Joe Bast | April 10, 2023
The Spring elections have come and gone. Once again, conservatives are left licking their wounds.
Diane and I invested a lot of time and no small amount of money in the campaigns for Ron Johnson (Senate), Tim Michels (Governor), and Eric Toney (Attorney General) last November; and Daniel Kelly (Supreme Court), Chad Weininger (Mayor of Green Bay), Kevin Sturn (Outagamie County Executive), and two Appleton school board candidates (Deb Truyman (incumbent) and Sam Blackwell) in the April 4 elections. All but Johnson lost.
There were some victories for conservatives in school board, village and city assemblies, and county boards. In coming weeks we will learn how widespread those victories were, or weren’t. Until then, April 4 was a pretty gloomy day for conservatives in Wisconsin.
One small victory was that Dan Knodl won his race for Wisconsin Senate, giving Republicans a veto-proof majority in that house. It is good news only because it means the Senate can impeach members of the Evers administration (but probably won’t), and could be even better news if Republicans in the Assembly gain 2 seats in 2024, giving them a veto proof majority.
But honestly, that’s unlikely to happen. Republicans will be fighting to keep their majorities in both houses in 2024.
That Knodl won by only 1 or 2 percentage points is alarming. A couple years ago, Dan Knodl would have walked to an easy victory in his senate race. His Milwaukee suburb is reliably Republican, the incumbent was a Republican, keeping Milwaukee’s problems from reaching the suburb is campaign topic #1 and it strongly favors Republicans. His opponent, Jodi Habush Sinykin, was a poor fit for the district, had little grassroots support, and said she was running only to keep the seat from falling into Republican hands.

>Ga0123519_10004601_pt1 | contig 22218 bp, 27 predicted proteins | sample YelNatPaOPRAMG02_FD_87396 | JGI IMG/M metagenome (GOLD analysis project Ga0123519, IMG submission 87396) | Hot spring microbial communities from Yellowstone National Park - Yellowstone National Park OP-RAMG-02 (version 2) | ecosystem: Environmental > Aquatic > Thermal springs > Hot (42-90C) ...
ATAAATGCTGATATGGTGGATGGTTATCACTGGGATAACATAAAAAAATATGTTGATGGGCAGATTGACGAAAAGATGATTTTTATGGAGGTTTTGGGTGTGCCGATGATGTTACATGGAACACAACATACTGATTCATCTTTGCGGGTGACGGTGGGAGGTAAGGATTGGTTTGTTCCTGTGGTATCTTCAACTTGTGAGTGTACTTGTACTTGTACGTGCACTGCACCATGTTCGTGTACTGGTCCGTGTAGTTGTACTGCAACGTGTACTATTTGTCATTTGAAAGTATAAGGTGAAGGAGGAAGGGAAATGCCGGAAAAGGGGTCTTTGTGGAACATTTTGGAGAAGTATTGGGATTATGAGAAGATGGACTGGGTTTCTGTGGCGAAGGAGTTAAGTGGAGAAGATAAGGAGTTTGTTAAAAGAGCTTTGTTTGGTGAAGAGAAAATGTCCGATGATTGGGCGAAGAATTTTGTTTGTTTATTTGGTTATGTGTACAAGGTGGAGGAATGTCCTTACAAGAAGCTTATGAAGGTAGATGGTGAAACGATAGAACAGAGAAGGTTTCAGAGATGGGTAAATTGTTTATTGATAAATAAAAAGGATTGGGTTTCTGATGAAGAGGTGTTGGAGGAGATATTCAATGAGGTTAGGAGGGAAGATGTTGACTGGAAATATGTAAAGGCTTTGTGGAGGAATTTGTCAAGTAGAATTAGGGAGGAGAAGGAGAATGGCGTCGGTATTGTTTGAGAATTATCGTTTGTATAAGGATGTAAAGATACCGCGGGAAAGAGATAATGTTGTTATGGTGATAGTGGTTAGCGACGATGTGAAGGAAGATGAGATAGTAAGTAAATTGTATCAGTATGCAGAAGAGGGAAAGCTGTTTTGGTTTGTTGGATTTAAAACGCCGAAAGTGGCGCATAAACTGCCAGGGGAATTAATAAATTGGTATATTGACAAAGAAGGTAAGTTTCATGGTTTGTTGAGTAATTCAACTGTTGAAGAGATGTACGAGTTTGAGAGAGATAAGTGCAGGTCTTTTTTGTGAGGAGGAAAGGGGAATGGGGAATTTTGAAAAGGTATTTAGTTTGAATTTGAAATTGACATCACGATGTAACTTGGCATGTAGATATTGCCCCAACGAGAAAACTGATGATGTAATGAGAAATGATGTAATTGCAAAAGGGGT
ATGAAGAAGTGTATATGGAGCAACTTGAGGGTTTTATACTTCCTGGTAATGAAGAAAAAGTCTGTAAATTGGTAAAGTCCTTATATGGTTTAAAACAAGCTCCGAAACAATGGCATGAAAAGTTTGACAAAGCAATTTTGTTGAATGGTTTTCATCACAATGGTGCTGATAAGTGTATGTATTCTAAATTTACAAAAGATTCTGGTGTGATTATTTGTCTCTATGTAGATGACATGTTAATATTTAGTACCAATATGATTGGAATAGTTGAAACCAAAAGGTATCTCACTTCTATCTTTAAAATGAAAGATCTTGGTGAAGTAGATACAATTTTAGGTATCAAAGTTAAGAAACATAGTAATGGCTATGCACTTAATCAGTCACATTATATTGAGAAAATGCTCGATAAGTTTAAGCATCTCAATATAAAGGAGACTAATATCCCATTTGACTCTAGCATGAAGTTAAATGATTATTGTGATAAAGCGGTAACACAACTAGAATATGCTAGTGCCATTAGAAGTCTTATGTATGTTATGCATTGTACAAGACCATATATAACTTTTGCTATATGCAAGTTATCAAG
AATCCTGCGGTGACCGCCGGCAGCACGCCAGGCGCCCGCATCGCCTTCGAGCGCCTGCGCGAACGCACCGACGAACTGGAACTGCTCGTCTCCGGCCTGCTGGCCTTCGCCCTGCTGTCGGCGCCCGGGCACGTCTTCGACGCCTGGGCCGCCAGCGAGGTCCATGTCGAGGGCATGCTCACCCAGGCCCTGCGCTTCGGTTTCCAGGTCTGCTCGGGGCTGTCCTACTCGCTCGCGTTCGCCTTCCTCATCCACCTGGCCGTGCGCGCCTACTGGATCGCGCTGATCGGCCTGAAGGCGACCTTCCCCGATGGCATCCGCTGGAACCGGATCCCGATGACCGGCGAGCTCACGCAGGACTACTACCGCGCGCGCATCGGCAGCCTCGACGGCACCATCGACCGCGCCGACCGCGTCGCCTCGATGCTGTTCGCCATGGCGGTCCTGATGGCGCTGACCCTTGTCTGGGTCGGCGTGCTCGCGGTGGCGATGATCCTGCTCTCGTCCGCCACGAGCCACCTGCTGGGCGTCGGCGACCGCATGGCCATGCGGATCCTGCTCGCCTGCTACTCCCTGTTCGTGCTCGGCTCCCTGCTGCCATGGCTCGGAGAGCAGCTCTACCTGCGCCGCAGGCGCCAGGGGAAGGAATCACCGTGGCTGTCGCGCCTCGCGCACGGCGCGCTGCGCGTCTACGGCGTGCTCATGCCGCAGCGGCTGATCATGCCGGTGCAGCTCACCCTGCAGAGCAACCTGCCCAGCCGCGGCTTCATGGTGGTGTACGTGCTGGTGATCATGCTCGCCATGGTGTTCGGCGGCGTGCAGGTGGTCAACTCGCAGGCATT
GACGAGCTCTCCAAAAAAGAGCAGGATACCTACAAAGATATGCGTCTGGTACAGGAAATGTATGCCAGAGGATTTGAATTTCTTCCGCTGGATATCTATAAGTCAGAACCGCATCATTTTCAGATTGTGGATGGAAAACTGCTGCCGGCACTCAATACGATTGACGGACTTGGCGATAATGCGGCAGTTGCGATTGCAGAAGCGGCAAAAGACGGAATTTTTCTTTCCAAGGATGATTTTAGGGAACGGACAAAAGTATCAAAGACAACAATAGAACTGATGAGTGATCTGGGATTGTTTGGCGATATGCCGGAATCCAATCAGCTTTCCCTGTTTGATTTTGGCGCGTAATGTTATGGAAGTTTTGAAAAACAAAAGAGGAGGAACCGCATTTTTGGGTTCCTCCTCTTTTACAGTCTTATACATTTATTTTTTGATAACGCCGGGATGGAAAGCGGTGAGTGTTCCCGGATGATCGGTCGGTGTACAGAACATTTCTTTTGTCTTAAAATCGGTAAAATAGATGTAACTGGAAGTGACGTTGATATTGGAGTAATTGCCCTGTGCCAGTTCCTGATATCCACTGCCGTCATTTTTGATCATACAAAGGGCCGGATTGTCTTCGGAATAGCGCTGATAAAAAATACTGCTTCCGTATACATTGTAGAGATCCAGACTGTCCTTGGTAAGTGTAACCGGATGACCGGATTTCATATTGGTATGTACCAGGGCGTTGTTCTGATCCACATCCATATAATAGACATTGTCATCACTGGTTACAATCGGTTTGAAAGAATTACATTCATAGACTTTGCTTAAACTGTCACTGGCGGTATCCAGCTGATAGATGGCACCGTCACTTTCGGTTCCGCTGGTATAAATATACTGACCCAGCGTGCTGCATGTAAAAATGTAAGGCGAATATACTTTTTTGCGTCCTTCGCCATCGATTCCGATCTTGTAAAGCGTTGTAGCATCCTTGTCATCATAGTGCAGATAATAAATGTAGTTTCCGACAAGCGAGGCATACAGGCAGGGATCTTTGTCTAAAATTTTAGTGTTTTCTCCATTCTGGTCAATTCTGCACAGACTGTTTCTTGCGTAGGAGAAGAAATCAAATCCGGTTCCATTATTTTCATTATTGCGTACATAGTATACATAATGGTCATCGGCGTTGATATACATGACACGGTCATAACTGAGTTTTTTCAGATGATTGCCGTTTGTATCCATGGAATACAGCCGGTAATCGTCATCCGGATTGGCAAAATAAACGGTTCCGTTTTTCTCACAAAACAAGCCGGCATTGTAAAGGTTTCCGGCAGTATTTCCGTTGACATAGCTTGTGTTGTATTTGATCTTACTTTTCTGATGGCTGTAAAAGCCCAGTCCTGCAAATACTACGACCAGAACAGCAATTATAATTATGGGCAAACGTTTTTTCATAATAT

It is also telling that Knodl didn’t run on any of the issues that would appeal to the Republican grassroots — election integrity, crime, school choice, abortion, cutting taxes, or fighting “woke.” His campaign website could be promoting a Democrat.
Many people blame the WI GOP for backing RINO candidates and refusing to fund conservative candidates who make it through the primaries; for failing to raise enough money or not spending it wisely; for avoiding controversial topics such as election fraud in 2020 and abortion; and not keeping pace with the Democrats on election tactics and technology. All of these are serious charges; any one of them could explain at least some of the recent losses.
I think there is some truth to all that, but here’s the thing: The party’s internal critics have no game. They are primarily rural and outnumbered by the Democrat grassroots concentrated in the big cities. They can’t raise money and don’t donate themselves, and they are often marginal characters even in their own communities. So winning their support is unlikely to win elections. State leaders point to polls suggesting that abortion, the stolen election, and confronting “woke” policies bring out more Democrat voters on election day than Republicans. It’s sad, but I think they are probably right.
One fixable problem is the caliber of candidates fielded by the Republican Party, regardless of whether they are conservatives or RINOs. Few of them know how to dress for an event or give a coherent speech. They don’t know how to raise money and don’t even try. They don’t take advantage of candidate training programs offered by the Leadership Institute, Freedomworks, or even the state GOP. (The state sponsored a series of 6 Zoom sessions on how to run for local office. I was one of only four or five people sitting in on the calls.)
Another fixable problem is that Republicans in the legislature have no plan for the coming budget fight, other than to pass a budget that comes in slightly less than Evers’ proposed 15% spending increase. They keep promising (and delivering) small “tax cuts,” but spending is out of control and priorities are all wrong.